We already know this, but to repeat: Never ask a Chinese man over 40 for help. You’re a foreigner and you should pay the taxi asking price.

We switch tactics and cross the street, heading for the young girl in the pharmacy. With our best bus impression and several attempts to pronounce train station in Chinese, she gets it and draws us a map. Following her suggestions, we confirm with another girl directing pedestrians at a chaotic crossroads.

Solution: Your best bet for real help here is to ask young women. Second comes young men with a school boy look and older women. Stay away from the old guys.

11:25. “Where are you going?” Out of the blue, we’re addressed in English by a woman in her early 20s. Coincidence will have it that she and her friend are also heading for the train station. We decide to catch a bus together, but soon another (quieter and calmer) driver approaches the girls and now we have a better deal. Taxi for 5 yuan a head. Off we go.

It’s great to have an easy conversation for once. We chat with the girl, who’s studying business English in Nanning, about her home town, studies, future plans and our trip. She’s happy to get some language practice. “We don’t see a lot of foreigners here,” she says, adding that when she graduates she’d want to show Sanjiang to visitors from abroad.


Our new friends from Sanjiang.

11:50. The girls pick up the ticket they need and head back to town. We’re in for a long wait in the unhospitable train station and arm ourselves with chips and cookies.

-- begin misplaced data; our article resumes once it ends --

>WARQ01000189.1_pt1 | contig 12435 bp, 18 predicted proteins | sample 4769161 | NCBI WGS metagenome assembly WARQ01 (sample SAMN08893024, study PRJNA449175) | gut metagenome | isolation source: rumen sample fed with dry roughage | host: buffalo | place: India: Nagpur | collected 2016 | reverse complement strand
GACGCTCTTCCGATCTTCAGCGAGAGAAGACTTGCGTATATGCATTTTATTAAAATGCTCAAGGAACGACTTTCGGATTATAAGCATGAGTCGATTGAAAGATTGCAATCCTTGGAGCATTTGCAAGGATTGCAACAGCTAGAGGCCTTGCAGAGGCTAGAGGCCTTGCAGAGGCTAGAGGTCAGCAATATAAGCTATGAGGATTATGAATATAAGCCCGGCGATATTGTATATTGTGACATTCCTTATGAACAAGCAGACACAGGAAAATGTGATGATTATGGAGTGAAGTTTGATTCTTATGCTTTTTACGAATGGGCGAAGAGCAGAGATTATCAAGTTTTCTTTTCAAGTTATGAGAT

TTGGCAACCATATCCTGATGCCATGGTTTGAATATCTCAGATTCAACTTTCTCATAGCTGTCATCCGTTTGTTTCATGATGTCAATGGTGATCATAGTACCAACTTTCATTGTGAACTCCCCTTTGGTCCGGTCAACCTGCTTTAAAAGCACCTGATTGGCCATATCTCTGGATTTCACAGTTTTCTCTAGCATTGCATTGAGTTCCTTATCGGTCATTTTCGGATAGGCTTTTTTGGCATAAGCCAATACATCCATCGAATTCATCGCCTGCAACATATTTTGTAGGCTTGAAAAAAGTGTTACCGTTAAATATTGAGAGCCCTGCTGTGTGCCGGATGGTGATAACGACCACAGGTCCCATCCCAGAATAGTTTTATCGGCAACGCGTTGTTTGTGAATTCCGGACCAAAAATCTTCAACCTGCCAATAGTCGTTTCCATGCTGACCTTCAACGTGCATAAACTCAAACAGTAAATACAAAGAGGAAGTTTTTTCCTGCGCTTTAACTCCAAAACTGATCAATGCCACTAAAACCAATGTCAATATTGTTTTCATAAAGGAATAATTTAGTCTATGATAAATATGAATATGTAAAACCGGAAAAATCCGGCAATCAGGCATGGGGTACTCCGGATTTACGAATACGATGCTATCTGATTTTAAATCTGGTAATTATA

This really is outside the standard tourist route and we’re an unusual sight. Two kids nearby watch us, hide their faces, then look again. It’s a game where they study us, but when we spot them they hide with mommy. The parents are amused. The old woman diagonally opposed me gives us a constant, unabashed stare. She chews on something for a long time. Looking me straight in the eye, she puts her hand out and spits whatever it is out into it. We keep eye contact. She discusses us with her less interested husband. Comments are made on our chips, I’d say. Some teenagers come up for selfies and others simply take photos without announcement. Oh, have we gotten used to “casual” selfies where we “accidentally” fit in the background.13:32. The new fast train to Duyun gets us out of a more than 10-hour bus ride. It’s quiet and efficient and we arrive in no time.